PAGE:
Mikaela Shiffrin wins comeback race, concedes World Cup title

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A nervous, jittery Mikaela Shiffrin returned to racing Monday, two months after suffering the first knee injury of her career.

The questions:

Did she come back too early from tearing an MCL and suffering a bone fracture in a Dec. 12 warm-up crash, her first time tumbling into fencing?

Why ski at all this winter, with no real hope of capturing her fourth straight World Cup slalom season title?

This is her job, Shiffrin has stressed, and she can’t afford to take extra time off.

And when the 20-year-old from Colorado got back into the start gate in Crans-Montana, Switzerland, on Monday morning, she went back to work.

“I came in today sort of blind,” Shiffrin said. “Close your eyes and go.”

Shiffrin won her sixth straight World Cup slalom race, in her first start in the discipline since Nov. 29.

She was .27 of a second better than the field in the morning run.

“I was nervous,” Shiffrin said between morning and afternoon runs. “It’s good to have my coaches and my mom and everybody here, and they’re all very reassuring. Until you know for sure you’re in there, it’s hard to not be nervous.”

She raced last in the afternoon, forced to navigate a course made slushy and rutted by the 29 women who went before her. That’s not uncommon for the world’s best slalom skier the last three years.

Fog also rolled in and out, but the mountain cleared for Shiffrin. She said having “a little bit” of visibility saved her.

“I haven’t skied in anything like that,” Shiffrin said in a finish-area interview. “I was like, here goes nothing.”

Shiffrin managed it well, crossing the finish line with .45 to spare to notch her 18th career World Cup victory.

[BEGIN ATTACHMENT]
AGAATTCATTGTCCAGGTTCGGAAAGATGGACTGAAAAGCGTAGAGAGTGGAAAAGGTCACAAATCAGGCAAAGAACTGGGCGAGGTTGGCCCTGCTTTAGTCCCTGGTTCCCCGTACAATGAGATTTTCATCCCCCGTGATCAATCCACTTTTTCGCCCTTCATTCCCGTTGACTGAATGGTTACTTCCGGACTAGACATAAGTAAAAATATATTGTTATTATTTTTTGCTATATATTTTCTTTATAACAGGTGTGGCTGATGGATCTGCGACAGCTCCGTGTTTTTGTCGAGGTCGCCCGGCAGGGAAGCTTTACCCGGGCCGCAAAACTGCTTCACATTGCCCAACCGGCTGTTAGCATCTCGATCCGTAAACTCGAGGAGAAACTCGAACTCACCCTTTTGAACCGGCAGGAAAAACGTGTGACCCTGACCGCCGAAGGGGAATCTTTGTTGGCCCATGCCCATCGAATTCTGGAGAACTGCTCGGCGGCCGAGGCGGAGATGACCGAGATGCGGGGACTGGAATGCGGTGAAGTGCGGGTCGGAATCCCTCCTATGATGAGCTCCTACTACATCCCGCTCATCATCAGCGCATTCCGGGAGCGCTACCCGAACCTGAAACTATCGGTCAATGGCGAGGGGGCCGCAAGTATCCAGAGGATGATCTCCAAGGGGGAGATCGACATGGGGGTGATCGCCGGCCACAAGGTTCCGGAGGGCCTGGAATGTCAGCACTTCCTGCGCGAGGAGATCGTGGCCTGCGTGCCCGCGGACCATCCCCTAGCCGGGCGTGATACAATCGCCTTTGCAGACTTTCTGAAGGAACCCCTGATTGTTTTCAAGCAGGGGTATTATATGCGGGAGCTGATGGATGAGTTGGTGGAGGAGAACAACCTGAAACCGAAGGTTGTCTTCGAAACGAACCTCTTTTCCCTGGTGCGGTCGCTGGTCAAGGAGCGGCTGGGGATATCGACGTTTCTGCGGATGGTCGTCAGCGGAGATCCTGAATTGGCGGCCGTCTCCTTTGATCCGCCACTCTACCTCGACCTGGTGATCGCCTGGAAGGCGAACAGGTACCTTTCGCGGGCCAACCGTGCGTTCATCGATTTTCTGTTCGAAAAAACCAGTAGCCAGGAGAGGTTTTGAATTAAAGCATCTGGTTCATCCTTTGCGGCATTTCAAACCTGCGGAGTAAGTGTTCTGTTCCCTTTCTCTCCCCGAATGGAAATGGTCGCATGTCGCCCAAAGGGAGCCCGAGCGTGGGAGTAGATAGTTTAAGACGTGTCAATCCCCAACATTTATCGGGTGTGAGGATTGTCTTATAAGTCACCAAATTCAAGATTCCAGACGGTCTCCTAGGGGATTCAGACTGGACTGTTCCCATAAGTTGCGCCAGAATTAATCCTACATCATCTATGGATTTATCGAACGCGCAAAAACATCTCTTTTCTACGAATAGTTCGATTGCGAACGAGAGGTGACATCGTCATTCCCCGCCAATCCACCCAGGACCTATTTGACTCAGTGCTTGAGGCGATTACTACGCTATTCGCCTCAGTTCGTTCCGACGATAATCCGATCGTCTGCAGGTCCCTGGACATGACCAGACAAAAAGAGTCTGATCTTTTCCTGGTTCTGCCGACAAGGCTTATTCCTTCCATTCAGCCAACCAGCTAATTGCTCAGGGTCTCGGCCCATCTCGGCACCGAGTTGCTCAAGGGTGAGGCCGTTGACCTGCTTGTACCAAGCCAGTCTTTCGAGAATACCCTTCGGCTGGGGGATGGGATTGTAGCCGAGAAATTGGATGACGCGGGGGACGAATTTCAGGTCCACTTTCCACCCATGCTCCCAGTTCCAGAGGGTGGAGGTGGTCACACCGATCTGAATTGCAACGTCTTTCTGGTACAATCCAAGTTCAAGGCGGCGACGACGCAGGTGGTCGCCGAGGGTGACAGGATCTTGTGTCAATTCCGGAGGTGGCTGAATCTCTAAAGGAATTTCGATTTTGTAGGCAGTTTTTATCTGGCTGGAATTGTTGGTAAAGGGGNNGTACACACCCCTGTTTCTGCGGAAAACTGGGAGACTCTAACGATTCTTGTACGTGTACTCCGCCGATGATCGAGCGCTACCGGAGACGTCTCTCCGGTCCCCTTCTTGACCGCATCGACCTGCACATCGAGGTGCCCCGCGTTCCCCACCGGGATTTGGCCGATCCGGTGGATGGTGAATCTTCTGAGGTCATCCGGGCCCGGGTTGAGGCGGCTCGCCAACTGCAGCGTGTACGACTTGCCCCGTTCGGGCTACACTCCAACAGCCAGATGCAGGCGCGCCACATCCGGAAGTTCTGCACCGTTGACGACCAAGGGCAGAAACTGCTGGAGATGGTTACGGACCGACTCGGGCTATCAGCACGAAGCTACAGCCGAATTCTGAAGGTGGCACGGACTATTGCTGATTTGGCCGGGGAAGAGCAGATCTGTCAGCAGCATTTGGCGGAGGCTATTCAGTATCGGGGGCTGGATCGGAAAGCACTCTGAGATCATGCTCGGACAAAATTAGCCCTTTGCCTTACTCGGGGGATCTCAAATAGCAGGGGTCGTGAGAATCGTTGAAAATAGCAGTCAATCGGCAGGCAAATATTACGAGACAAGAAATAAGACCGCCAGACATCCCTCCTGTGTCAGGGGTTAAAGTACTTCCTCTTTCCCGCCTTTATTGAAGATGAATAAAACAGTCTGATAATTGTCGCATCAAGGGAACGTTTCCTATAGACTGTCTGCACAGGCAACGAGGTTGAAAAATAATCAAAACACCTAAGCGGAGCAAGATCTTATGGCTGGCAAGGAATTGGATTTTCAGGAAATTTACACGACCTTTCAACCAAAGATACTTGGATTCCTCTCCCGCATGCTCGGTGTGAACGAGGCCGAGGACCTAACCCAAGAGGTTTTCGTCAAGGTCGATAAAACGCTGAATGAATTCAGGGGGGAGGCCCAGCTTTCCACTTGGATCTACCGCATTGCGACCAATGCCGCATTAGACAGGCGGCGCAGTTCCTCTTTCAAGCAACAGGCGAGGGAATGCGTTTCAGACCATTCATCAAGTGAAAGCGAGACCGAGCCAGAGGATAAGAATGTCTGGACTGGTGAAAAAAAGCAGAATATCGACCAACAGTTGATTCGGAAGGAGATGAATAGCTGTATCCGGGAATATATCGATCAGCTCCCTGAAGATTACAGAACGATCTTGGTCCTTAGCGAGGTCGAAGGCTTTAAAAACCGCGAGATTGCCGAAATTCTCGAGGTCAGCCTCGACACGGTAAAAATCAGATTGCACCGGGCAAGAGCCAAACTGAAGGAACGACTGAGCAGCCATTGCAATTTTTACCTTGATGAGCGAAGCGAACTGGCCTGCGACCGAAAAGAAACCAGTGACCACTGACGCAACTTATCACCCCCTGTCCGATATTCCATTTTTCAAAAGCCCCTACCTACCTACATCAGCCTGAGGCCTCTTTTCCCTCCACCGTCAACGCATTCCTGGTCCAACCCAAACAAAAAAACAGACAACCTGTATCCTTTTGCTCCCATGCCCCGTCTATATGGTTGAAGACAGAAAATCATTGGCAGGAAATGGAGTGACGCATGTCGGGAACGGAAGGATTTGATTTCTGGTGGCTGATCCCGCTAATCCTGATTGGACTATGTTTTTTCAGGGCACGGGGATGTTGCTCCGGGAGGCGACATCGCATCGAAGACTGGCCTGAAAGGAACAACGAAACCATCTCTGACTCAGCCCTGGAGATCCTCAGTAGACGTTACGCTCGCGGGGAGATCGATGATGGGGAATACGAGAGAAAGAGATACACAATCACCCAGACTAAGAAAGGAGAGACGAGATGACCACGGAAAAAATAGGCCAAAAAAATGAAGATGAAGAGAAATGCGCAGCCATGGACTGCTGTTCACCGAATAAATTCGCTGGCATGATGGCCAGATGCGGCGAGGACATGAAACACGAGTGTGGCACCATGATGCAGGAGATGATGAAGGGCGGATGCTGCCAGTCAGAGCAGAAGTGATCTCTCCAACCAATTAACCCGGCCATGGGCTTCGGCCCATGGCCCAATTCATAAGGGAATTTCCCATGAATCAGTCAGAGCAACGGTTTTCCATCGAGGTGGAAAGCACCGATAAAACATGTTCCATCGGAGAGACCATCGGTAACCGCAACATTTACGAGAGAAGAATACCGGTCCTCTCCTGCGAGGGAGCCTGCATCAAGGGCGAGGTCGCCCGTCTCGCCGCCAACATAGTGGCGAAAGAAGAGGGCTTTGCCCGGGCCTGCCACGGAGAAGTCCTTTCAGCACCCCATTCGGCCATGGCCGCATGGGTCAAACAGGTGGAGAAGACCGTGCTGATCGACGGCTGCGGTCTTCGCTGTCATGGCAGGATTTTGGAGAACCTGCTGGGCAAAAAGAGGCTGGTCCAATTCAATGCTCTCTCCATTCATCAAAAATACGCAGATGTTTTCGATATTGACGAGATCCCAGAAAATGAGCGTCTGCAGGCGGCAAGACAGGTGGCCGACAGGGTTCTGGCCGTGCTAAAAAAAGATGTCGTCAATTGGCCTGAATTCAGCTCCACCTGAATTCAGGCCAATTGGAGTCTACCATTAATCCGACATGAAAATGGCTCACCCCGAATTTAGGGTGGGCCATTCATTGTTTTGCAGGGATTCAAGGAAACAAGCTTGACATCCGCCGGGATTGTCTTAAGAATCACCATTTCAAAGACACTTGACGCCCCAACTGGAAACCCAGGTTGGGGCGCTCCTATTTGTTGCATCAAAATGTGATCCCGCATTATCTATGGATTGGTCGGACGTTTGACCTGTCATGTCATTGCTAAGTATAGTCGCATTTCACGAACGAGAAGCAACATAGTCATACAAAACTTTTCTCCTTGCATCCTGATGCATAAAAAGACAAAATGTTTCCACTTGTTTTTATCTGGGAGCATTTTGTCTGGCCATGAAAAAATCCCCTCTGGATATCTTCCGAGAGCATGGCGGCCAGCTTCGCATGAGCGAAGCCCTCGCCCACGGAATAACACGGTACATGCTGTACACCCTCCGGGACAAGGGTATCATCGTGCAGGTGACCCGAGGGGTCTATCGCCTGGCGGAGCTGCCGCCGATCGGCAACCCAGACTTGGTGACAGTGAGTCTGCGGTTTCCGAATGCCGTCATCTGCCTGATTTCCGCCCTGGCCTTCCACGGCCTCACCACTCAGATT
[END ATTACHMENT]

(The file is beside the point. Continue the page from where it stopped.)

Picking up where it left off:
Shiffrin, not known for exuberant celebrations, came to a stop and bowed her head into her gloves for a moment before being congratulated by second-place Nastasia Noens of France and third-place Marie-Michele Gagnon of Canada.

Full results from Monday are here.

Shiffrin does not plan to race the next World Cup slalom, a parallel city event in Stockholm on Feb. 23. If she doesn’t contest it, she is mathematically eliminated from winning her fourth straight World Cup slalom season title.

Even if she does race Stockholm, a comeback to take the trophy (a crystal globe) after missing five slaloms would be extremely unlikely.

“The slalom globe’s out,” Shiffrin said in a press conference, laughing. “I think everybody’s wondering kind of what my goals are the rest of the season.”

The women’s World Cup season continues with a downhill and super-G in Italy this weekend.

After her win, Shiffrin said she may next race a super-G in Soldeu, Andorra, on Feb. 27, but focused more on the next giant slalom in Jasna, Slovakia, on March 6.

“I’m going to focus on [giant slalom] a little bit now, for a few days at least, and try to see how quickly I can get back the feeling in GS,” she said. “Jasna, see if I can get on the podium both races [the GS and a March 7 slalom]. For the rest of the season, I’m just looking to see how many points I can get overall, not necessarily in one single event.”

MORE: Two years to Pyeongchang: Updates on Sochi Olympic medalists

Snowboarding pioneer Jake Burton Carpenter passes away